— source nationofchange.org By Chris Kanthan

India, From the Destabilization of Agriculture to Demonetization, “Made in America”

A version of the following piece was originally published in June 2016. However, since then, India’s PM Narendra Modi has embarked on a ‘demonetisation’ policy, which saw around 85 percent of India’s bank notes becoming invalid overnight.

Emerging evidence indicates that demonetisation was not done to curb corruption, ‘black money’ or terrorism, the reasons originally given. That was a smokescreen. Modi was acting on behalf of powerful Wall Street financial interests. Demonetisation hascaused massive hardship, inconvenience and chaos. It has affected everyone and has impacted the poor and those who reside in rural areas (i.e. most of the population) significantly.

Who does Modi (along with other strategically placed figures) serve primarily: ordinary people and the ‘national interest’ or the interests of the US?

Convenient bedfellows

We don’t have to dig too deep to see where Modi feels at home. Describing itself as a major ‘global communications, stakeholder engagement and business strategy’ company, APCO Worldwide is a lobby agency with firm links to (part of) the Wall Street/US establishment and functions to serve its global agenda. Modi turned to APCO to help transform his image and turn him into electable pro-corporate PM material. It also helped Modi get the message out that what he achieved in Gujarat as Chief Minister was a miracle of economic neoliberalism, although the actual reality is really quite different.

In APCO’s India brochure, there is the claim that India’s resilience in weathering the global downturn and financial crisis has made governments, policy-makers, economists, corporate houses and fund managers believe that the country can play a significant role in the recovery of the global economy. APCO’s publicity blurb about itself claims that it stands “tall as the giant of the lobbying industry.”

The firm, in its own words, offers “professional and rare expertise” to governments, politicians and corporations, and is always ready to help clients to sail through troubled waters in the complex world of both international and domestic affairs.

Mark Halton, former head of Global Marketing and Communications for Monsanto, seemed to agree whenhe praisedAPCO for helping the GMO giant to:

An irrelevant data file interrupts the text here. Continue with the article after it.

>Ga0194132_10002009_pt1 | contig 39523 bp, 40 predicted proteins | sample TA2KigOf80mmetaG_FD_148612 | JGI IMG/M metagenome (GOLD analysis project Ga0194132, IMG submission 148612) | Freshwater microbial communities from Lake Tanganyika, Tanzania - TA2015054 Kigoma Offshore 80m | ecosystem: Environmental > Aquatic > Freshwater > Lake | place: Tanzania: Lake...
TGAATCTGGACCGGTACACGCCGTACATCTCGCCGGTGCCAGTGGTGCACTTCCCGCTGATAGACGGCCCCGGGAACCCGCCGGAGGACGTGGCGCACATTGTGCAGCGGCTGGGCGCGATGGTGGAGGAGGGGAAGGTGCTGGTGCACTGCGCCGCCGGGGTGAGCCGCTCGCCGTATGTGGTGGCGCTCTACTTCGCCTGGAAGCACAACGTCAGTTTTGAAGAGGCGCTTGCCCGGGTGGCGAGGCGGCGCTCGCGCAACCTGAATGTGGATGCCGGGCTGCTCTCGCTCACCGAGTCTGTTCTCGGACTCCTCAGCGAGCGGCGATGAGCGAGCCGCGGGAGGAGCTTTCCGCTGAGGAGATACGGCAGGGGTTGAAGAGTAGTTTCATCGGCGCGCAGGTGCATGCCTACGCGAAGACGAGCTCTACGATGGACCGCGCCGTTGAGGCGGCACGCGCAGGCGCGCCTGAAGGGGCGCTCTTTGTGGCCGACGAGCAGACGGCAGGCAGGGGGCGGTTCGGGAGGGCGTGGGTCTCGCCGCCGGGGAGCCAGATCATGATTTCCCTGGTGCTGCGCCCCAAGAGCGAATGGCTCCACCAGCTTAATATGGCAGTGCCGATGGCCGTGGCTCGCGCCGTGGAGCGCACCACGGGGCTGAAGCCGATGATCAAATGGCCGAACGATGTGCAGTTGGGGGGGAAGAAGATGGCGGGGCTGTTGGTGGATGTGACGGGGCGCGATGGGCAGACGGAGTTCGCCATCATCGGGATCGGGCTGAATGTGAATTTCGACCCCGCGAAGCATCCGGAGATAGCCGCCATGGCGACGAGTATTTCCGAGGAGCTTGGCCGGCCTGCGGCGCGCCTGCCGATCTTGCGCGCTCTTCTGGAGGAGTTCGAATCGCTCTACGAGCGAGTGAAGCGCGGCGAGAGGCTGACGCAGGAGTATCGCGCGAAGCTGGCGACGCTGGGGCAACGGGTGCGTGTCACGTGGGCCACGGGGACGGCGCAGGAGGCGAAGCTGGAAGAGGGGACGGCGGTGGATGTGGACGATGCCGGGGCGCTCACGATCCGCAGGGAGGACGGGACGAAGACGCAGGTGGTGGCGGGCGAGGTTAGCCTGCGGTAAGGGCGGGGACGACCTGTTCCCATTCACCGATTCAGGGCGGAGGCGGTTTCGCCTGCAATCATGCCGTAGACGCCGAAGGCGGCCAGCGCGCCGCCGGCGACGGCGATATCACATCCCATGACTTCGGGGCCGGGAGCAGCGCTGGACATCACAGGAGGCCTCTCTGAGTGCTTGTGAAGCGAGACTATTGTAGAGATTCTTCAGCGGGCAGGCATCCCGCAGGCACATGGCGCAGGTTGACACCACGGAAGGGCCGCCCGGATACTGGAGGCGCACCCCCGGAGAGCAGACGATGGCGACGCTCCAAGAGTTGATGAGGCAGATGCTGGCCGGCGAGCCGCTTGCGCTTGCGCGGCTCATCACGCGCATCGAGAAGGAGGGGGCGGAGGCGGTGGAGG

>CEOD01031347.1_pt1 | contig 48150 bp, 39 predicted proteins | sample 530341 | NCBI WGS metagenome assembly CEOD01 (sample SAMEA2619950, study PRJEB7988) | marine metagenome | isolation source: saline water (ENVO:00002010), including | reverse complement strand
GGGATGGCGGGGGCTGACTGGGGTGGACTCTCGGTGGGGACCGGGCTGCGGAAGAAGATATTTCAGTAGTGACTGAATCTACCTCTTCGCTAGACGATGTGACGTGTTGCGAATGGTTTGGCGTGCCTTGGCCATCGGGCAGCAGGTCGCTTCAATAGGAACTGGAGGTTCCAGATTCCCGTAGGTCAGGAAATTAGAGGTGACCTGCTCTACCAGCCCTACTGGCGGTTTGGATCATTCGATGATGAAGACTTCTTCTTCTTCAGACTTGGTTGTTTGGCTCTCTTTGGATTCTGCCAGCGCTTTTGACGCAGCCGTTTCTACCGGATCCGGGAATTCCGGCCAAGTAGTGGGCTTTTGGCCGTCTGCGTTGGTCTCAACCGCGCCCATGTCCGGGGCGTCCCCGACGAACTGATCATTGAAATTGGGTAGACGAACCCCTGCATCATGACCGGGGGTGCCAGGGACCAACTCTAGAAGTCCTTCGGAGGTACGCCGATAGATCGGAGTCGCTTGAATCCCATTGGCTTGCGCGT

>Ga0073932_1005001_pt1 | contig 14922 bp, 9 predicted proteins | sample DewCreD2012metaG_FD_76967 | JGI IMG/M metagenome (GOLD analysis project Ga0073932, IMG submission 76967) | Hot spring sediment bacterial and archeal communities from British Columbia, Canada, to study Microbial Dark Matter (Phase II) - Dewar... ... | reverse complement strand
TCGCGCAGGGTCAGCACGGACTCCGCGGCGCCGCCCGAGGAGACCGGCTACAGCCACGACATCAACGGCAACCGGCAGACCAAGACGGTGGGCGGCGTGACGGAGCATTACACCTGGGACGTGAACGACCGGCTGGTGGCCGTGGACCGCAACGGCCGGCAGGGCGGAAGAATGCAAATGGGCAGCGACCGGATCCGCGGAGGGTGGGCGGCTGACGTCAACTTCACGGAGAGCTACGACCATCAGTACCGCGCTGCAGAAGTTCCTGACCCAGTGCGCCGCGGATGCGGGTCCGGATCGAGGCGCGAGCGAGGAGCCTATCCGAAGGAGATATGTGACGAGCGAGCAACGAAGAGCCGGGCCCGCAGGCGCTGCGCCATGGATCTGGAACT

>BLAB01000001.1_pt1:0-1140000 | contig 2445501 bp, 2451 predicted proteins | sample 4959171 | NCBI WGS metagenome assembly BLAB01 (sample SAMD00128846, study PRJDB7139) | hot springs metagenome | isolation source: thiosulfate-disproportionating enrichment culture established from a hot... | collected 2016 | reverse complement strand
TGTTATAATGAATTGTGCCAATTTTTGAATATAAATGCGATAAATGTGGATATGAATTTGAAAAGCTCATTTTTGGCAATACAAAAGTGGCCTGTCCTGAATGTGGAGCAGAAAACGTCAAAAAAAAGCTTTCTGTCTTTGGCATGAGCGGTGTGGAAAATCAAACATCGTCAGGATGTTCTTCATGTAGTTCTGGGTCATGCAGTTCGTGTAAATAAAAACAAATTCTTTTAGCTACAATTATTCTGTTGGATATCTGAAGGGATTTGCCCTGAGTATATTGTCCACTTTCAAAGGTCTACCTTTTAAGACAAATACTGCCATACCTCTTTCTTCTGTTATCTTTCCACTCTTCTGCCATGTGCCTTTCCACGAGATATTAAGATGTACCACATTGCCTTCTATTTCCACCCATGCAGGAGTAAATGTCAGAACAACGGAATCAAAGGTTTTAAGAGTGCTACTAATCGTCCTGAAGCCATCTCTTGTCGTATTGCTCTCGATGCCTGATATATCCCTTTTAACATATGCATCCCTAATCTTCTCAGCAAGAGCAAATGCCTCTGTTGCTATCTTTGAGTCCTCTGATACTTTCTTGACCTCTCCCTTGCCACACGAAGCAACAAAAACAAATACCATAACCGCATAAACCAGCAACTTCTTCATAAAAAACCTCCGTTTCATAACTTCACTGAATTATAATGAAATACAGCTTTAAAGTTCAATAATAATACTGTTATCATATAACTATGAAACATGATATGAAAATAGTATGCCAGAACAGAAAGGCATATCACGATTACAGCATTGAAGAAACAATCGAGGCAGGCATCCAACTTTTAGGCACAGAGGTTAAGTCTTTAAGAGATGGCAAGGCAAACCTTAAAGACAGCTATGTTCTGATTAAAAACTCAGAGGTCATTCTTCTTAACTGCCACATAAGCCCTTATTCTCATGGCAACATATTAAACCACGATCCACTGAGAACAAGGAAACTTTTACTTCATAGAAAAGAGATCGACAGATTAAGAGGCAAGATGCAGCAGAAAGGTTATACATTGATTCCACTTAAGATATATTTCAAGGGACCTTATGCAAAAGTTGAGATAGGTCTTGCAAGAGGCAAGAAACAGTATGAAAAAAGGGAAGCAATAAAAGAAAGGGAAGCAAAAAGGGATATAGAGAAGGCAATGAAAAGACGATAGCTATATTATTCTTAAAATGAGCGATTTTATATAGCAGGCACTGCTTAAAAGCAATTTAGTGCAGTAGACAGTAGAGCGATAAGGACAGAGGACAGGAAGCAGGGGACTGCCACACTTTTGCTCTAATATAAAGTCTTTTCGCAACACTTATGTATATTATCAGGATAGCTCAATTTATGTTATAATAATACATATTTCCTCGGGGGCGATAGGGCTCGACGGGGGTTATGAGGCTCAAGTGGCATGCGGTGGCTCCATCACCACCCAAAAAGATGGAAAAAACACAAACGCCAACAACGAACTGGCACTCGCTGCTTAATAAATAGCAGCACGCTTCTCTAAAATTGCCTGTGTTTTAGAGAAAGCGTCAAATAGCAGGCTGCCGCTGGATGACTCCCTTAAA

… understand how Monsanto could better engage with societal stakeholders surrounding our business and how best to communicate the social value our company brings to the table.

If your name isseverely tarnishedand you need to get your dubious products on the market in countries that you haven’t managedto infiltratejust yet, why not bring in the “giant of the lobbying industry.”

As a former client of APCO, Modi now seems to be the go-to man for Washington. His government is doing the bidding of global biotech companies and is trying to push through herbicide-tolerant GM mustard based on fraudulent tests and ‘regulatory delinquency‘, which will not only open the door to further GM crops but will possibly eventually boost the sales of Monsanto-Bayer’s glufinosate herbicide. In addition, plans have been announced to introduce 100% foreign direct investment in certain sectors of the economy, including food processing.

Neoliberal dogma

This opening up of India to foreign capital is supported by rhetoric about increasing agricultural efficiency, creating jobs and boosting GDP growth. Such rhetoric mirrors that of the pro-business, neoliberal dogma we see in APCO’s brochure for India. From Greece to Spain and from the US to the UK, we are able to see this rhetoric for what it really is: record profits and massive increases in wealth (ie ‘growth) for elite interests and, for the rest, disempowerment, surveillance, austerity, job losses, the erosion of rights, weak unions, cuts to public services, bankrupt governments and opaque, corrupt trade deals.

APCO describes India as a trillion-dollar market. Note that the emphasis is not on redistributing the country’s wealth among its citizens but on exploiting markets. While hundreds of millions live in poverty and hundreds of millions of others hover above it, the combined wealth of India’s richest 296 individuals is $478 billion, some 22% of India’s GDP. According to the ‘World Wealth Report 2015’, there were 198,000 ‘high net worth’ individuals in India in 2014, while in 2013 the figure stood at 156,000.

APCO likes to talk about positioning international funds and facilitating corporations’ ability to exploit markets, sell products and secure profit. In other words, colonising key sectors, regions and nations to serve the needs of US-dominated international capital.

Paving the way for plunder

Modi recently stated that India is now one of the most business friendly countries in the world. The code for this being lowering labour, environmental, health and consumer protection standards, while reducing taxes and tariffs and facilitating the acquisition of public assets via privatisation and instituting policy frameworks that work to the advantage of foreign (US/Western) corporations.